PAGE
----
We’ll send out notifications the night of the 20th with links to the stream through our social networks, but you can get a notification straight to your mailbox by emailing us now with the subject line, “Live Stream.”  Alternatively, you can personalize your streaming experience by registering for a free Ustream account and following us there to receive notifications every time we go live. Registration will also allow us and others to distinguish your username when chatting during the live stream.

We also want some feedback from you!  While we hope for your real-time interaction, you can also help us prepare for the night, which will focus on reviewing series from summer 2014 and previewing ones from the upcoming fall season.  Which summer 2014 anime series would like to see us review?  Which fall 2014 series would you like to see us preview? 

Comment your suggestions below or tweet them to us! We hope you can make it to enjoy the night of our first (of many) Beneath the Tangles live stream event!

Something More: Jesusmonogatari, GGO’s False Prophet, and Christian Writers on Ghibli

School is back in session for most students, which means that summer is coming to a close.  That means the fall season of anime is just around the corner.  Can you believe it?  But writers continue to blog wonderful articles for the shows coming to a close for the summer season, including those below.

Medieval writes that Nisemonogatari “wished to scoff at a central tenet of Christianity,” as he describes allusions in the series to Christ and the Virgin Mary. [Medieval Otaku]

Frank continues to find excellent lessons for Christian living in Hanayamata, this time looking at episodes 7 and 8 and at lessons in discouragement and transformation [A Series of Miracles]

D.M. Dutcher finds in Yurika of Rokujyoma?! a character who shares similar struggles to evangelizing Christians. [Cacao, put down the shovel!]

In reviewing episode eight of Sword Art Online 2, Rob warns of “false prophets” as he describes symbolic gestures by Death Gun. [Christian Anime Review]

The writers at Christ and Pop Culture show their appreciation for Studio Ghibli in reminiscing about some of their favorite films from the studio. [Christ and Pop Culture]

As part of the Something More series of posts, each week Beneath the Tangles links to writings about anime and manga that involve religion and spirituality.  If you’ve written such a piece or know of one, please email TWWK if you’d like it included.

Terror in Resonance Episode 8: Orphans

 And now we’re grown up orphans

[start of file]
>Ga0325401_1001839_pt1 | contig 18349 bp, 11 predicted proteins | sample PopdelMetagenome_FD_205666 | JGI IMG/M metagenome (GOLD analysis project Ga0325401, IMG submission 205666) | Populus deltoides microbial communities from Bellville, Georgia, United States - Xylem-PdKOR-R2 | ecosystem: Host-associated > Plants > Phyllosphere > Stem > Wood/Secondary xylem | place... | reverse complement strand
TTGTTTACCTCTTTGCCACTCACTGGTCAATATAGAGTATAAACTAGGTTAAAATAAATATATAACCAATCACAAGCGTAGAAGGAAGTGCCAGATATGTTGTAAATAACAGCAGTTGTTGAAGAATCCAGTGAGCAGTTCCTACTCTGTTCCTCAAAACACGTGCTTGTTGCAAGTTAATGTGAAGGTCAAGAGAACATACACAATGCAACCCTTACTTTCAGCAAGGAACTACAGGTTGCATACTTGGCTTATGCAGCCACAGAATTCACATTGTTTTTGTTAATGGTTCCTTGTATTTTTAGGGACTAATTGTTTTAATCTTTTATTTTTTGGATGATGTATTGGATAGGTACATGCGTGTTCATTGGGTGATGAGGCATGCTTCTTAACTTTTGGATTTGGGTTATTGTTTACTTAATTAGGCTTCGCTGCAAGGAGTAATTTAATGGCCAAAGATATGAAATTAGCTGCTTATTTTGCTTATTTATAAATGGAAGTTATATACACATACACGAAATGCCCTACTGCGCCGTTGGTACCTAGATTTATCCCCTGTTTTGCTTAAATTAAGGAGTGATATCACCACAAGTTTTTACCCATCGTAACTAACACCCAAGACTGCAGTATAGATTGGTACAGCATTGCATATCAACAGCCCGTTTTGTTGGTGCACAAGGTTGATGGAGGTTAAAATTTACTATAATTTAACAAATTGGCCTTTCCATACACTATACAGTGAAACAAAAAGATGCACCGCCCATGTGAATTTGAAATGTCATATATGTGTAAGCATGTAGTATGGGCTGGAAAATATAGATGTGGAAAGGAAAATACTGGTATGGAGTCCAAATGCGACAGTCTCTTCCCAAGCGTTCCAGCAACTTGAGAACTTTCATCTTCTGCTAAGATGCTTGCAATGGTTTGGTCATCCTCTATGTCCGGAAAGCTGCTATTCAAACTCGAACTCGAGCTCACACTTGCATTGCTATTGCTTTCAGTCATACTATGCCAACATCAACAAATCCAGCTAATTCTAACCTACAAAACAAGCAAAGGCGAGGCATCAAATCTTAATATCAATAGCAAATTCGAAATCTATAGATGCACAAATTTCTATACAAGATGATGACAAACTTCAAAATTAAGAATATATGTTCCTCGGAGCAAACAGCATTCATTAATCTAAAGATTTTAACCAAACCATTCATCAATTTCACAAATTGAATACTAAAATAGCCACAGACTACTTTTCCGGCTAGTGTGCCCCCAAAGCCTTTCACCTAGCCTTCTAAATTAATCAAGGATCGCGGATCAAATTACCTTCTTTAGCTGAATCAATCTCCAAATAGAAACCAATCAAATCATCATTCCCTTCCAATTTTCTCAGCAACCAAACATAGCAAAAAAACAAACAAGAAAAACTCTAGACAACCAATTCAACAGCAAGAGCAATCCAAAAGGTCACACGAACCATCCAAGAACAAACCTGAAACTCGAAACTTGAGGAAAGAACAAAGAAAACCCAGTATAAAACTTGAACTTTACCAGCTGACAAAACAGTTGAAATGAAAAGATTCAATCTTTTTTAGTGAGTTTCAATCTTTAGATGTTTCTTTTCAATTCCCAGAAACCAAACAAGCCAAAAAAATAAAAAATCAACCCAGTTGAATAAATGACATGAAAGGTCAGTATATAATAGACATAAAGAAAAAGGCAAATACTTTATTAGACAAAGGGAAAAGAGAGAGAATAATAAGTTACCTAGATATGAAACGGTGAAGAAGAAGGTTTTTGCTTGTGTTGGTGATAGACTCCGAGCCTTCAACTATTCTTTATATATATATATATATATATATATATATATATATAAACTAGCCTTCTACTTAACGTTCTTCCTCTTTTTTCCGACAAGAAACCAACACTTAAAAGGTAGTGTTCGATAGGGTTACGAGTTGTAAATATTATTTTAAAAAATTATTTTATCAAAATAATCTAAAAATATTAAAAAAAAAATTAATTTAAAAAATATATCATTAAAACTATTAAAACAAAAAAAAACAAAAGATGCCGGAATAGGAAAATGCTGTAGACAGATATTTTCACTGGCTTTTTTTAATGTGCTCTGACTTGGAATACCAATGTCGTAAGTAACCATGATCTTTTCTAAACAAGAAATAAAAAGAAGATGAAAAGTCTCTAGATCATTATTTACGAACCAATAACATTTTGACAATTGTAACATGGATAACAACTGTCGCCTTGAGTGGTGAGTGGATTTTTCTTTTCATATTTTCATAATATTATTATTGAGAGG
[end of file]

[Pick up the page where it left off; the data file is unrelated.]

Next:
And never knew their names
We don’t belong to no one
That’s a shame
But you could hide beside me
Maybe for a while
And I won’t tell no one your name
And I won’t tell ‘em your name

After the thrilling action in the last episode of Terror in Resonance (Zankyou no Terror), episode eight tunes down the action, while still keeping the tone nervous and tense.  Five discovers the apartment at which Nine, Twelve, and Lisa are staying and blows it up.  And though the group relocates, a guilty Lisa leaves the guys, and in the process gets herself captured.

zankyou no terror episode 8

Meanwhile, Shibazaki, now effectively forced from being a detective, continues his investigation, and finds out what the audience had likely guessed, that all this can be traced back to experimentation on “gifted” orphans – namely Five, Nine, and Twelve among a host of others taken from orphanages.

The vileness of the actions against these kids, seven years ago, is obvious, but maybe expected.  This is, after all, what crooked politicians do in anime and movies – immoral things to advance their goals without thinking about how it destroys others.  Their tinkering has come back to haunt them, of course, in the forms both of Sphinx and of Five, a monster they’ve unleashed.

Their target made sense – after all, who would miss a group of orphans?  That must have been the officials’ pattern of thought as they took children away from churches andp other institutions.  They experimented on them, hurt them, and stripped the children of their identities, so much so that they didn’t even keep their names, hence the numbers by which they know one another.

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Free! Eternal Summer Episode 10: And Make Disciples of All Swimmers